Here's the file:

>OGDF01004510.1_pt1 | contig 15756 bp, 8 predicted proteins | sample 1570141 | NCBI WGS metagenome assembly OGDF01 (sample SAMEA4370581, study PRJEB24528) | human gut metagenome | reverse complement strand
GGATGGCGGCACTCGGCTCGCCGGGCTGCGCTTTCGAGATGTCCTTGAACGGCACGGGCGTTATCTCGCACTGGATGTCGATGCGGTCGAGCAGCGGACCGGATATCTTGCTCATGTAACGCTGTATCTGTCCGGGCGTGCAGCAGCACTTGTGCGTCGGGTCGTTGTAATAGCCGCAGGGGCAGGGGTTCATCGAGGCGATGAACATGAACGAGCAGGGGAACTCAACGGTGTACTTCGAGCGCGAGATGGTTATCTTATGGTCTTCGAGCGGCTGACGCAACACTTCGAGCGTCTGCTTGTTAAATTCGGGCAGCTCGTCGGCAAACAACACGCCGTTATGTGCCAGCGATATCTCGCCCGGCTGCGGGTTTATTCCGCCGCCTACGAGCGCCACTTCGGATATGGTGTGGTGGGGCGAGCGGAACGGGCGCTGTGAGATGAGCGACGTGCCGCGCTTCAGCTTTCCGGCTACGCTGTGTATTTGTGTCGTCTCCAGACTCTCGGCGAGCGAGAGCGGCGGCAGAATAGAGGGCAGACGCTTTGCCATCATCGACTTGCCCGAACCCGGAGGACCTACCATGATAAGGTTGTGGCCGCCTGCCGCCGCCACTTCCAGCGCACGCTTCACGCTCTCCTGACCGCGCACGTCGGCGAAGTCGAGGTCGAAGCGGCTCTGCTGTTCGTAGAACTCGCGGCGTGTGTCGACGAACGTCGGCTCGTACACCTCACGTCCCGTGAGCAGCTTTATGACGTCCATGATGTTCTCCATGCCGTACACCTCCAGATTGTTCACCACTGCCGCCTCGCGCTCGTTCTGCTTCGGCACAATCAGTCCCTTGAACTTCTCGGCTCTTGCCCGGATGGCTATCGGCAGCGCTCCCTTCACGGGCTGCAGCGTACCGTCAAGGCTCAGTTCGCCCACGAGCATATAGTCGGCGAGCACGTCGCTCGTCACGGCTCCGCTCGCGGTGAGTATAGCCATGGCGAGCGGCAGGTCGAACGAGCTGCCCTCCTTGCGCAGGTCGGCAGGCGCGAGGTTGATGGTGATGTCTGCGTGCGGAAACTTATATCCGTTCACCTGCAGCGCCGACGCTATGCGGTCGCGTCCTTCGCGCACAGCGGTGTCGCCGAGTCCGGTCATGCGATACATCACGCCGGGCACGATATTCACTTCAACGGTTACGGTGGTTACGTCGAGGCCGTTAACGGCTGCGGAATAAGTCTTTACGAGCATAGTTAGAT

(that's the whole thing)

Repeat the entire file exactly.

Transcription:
>OGDF01004510.1_pt1 | contig 15756 bp, 8 predicted proteins | sample 1570141 | NCBI WGS metagenome assembly OGDF01 (sample SAMEA4370581, study PRJEB24528) | human gut metagenome | reverse complement strand
GGATGGCGGCACTCGGCTCGCCGGGCTGCGCTTTCGAGATGTCCTTGAACGGCACGGGCGTTATCTCGCACTGGATGTCGATGCGGTCGAGCAGCGGACCGGATATCTTGCTCATGTAACGCTGTATCTGTCCGGGCGTGCAGCAGCACTTGTGCGTCGGGTCGTTGTAATAGCCGCAGGGGCAGGGGTTCATCGAGGCGATGAACATGAACGAGCAGGGGAACTCAACGGTGTACTTCGAGCGCGAGATGGTTATCTTATGGTCTTCGAGCGGCTGACGCAACACTTCGAGCGTCTGCTTGTTAAATTCGGGCAGCTCGTCGGCAAACAACACGCCGTTATGTGCCAGCGATATCTCGCCCGGCTGCGGGTTTATTCCGCCGCCTACGAGCGCCACTTCGGATATGGTGTGGTGGGGCGAGCGGAACGGGCGCTGTGAGATGAGCGACGTGCCGCGCTTCAGCTTTCCGGCTACGCTGTGTATTTGTGTCGTCTCCAGACTCTCGGCGAGCGAGAGCGGCGGCAGAATAGAGGGCAGACGCTTTGCCATCATCGACTTGCCCGAACCCGGAGGACCTACCATGATAAGGTTGTGGCCGCCTGCCGCCGCCACTTCCAGCGCACGCTTCACGCTCTCCTGACCGCGCACGTCGGCGAAGTCGAGGTCGAAGCGGCTCTGCTGTTCGTAGAACTCGCGGCGTGTGTCGACGAACGTCGGCTCGTACACCTCACGTCCCGTGAGCAGCTTTATGACGTCCATGATGTTCTCCATGCCGTACACCTCCAGATTGTTCACCACTGCCGCCTCGCGCTCGTTCTGCTTCGGCACAATCAGTCCCTTGAACTTCTCGGCTCTTGCCCGGATGGCTATCGGCAGCGCTCCCTTCACGGGCTGCAGCGTACCGTCAAGGCTCAGTTCGCCCACGAGCATATAGTCGGCGAGCACGTCGCTCGTCACGGCTCCGCTCGCGGTGAGTATAGCCATGGCGAGCGGCAGGTCGAACGAGCTGCCCTCCTTGCGCAGGTCGGCAGGCGCGAGGTTGATGGTGATGTCTGCGTGCGGAAACTTATATCCGTTCACCTGCAGCGCCGACGCTATGCGGTCGCGTCCTTCGCGCACAGCGGTGTCGCCGAGTCCGGTCATGCGATACATCACGCCGGGCACGATATTCACTTCAACGGTTACGGTGGTTACGTCGAGGCCGTTAACGGCTGCGGAATAAGTCTTTACGAGCATAGTTAGAT